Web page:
Mormon conference ushers in leaders as church faces scrutiny

Posted at 8:49 AM, Mar 31, 2018
and last updated 2018-03-31 08:49:45-04

SALT LAKE CITY (AP) — A Mormon conference this weekend in Utah will usher in a new era of church leadership that comes as the faith grapples with heightened scrutiny about its handling of sexual abuse reports and one-on-one interviews between local lay leaders and youth.

Church President Russell M. Nelson will preside over the twice-annual gathering for the first time since taking office. Two new members will be chosen for an all-male top governing body.

The Church of Jesus Christ of Latter-day Saints this week announced updated guidelines for the reporting of sexual abuse following news that a former prominent missionary leader was accused of sexually assaulting two women in the 1980s.

The new guidelines call on lay leaders to never disregard a report of abuse or encourage a person to stay in an abusive home. They also say children can bring a parent or other adult to one-one-one interviews with local church leaders. Parents previously were allowed only in a hallway or adjacent room. Youth can still go alone if they choose.

Some say the changes fall short.

On Friday, about 1,000 Mormons and ex-Mormons marched to the church's Salt Lake City headquarters to deliver petitions demanding an end to the closed door, one-on-one meetings that start at age 12, along with the sexual questions they sometimes include.

Mormon spokeswoman Irene Caso said in a statement Friday the faith condemns any inappropriate behavior or abuse regardless of when or where it occurs, and that church leaders are given instructions for youth interviews.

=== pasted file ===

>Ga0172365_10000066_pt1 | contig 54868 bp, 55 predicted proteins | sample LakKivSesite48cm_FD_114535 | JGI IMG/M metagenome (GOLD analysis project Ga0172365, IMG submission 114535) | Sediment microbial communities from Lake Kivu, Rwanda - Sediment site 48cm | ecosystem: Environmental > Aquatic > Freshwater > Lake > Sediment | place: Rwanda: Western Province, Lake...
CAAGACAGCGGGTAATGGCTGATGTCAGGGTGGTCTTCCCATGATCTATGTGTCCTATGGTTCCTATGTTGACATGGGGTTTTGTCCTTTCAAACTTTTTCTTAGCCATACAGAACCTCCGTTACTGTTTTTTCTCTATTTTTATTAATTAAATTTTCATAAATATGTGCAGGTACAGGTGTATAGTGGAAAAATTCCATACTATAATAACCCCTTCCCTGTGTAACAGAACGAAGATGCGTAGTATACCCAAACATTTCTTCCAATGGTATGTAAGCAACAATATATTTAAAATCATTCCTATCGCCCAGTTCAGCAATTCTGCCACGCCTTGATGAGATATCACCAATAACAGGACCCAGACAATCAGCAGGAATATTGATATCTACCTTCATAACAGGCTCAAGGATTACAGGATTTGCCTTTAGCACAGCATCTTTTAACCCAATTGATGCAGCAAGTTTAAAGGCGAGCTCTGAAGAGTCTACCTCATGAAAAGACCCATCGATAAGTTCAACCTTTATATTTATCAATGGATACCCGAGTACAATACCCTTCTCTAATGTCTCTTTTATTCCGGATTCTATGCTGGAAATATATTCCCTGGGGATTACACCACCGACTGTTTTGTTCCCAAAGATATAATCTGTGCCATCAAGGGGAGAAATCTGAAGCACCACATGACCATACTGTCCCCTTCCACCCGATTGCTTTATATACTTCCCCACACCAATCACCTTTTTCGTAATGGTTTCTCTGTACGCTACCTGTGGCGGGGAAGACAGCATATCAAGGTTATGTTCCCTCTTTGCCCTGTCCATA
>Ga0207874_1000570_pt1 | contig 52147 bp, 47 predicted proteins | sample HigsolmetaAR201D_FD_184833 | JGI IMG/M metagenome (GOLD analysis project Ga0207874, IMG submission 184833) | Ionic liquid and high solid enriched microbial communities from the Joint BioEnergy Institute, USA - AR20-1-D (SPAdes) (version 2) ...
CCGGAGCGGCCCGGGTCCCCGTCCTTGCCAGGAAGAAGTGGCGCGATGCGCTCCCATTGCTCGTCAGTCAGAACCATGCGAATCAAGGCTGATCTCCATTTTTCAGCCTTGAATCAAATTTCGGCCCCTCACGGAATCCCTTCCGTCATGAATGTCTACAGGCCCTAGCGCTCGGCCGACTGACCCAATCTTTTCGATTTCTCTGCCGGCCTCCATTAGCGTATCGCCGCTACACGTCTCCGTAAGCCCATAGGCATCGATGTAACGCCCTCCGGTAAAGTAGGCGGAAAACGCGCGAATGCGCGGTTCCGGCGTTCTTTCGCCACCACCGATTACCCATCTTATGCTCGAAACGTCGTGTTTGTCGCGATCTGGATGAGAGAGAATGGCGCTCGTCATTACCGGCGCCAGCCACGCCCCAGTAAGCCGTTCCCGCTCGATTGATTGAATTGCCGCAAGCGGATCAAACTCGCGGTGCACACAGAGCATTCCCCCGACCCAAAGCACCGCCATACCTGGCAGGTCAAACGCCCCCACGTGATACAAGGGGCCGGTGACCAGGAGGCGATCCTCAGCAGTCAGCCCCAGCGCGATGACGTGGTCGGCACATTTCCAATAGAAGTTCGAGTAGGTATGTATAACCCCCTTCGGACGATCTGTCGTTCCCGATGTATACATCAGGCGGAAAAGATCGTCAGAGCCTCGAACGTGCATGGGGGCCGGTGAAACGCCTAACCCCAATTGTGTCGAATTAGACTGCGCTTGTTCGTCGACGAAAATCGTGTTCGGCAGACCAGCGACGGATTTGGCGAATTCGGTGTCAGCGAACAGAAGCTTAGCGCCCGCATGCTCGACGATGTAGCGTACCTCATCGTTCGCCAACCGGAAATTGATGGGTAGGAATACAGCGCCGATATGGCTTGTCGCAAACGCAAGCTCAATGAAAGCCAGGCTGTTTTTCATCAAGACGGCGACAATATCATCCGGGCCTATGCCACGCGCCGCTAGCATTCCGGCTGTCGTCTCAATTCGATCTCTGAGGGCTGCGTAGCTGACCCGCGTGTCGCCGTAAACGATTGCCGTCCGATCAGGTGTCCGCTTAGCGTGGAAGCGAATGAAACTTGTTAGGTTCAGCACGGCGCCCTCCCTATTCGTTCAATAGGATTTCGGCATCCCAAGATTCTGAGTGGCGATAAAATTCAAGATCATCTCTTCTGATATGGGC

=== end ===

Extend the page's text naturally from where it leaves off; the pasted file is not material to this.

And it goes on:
The statement also seemed to express a willingness to change: "As with any practice in the Church, we continually look for ways to improve and adjust by following the Savior in meeting the needs of our members."

Nelson is expected to speak at this weekend's conference, but it's unknown if he'll address the issue or the larger topic of sexual misconduct that has been thrust into the national spotlight by the #MeToo movement. Church leaders usually focus their conference speeches on spiritual guidance and religious themes.

Nelson, a 93-year-old former heart surgeon, was appointed the 17th president of The Church of Jesus Christ of Latter-day Saints in January following the death of president Thomas S. Monson, who served for a decade.

Both Nelson and Monson rose up church leadership ranks after being named to a governing body called the Quorum of the Twelve Apostles, modeled after Jesus Christ's apostles. Members of the all-male panel serve under the church president and his two counselors and remain on the panel until they die.

Church members and scholars will be closely watching Saturday to see if the Utah-based church adds diversity to its top leadership tier, which is made up entirely of white men from the U.S. with the exception of one German, Dieter Uchtdorf.

More than half of the religion's 16 million members live outside the United States, and some Mormons would like to see the church's global footprint represented in leadership.

The last time there were openings on the quorum, in October 2015, the church chose three Utah men.

Women aren't allowed on the religion's highest leadership councils or in the faith's lay clergy that lead local congregations. Church officials say their doctrine states men and women are equal, but only men are allowed in the lay priesthood because the religion follows the "pattern set by the Savior when it comes to priesthood ordination."

A contingent of Mormons have advocated for years for a change in doctrine to allow women in the priesthood — including large rallies outside church conferences in 2013 and 2014 — but the Mormon church remains committed to its patriarchal structure. Nine highest-ranking women in the church oversee three organizations that run programs for women and girls. These councils sit below several layers of leadership groups reserved for men.

The new leaders are likely to come from next-tier of church leaders, which is called the Quorum of the Seventy, which is where the last 12 men chosen were working before their selections.

The new Quorum members will join a quorum undergoing a substantial turnover following a string of deaths as previous leaders succumbed to the effects of aging.

After Saturday, five of the 12 panel members will have been appointed in the past three years. Prior to 2015, it had been six years since a new quorum member was chosen, and more than a decade since the leadership council had two openings.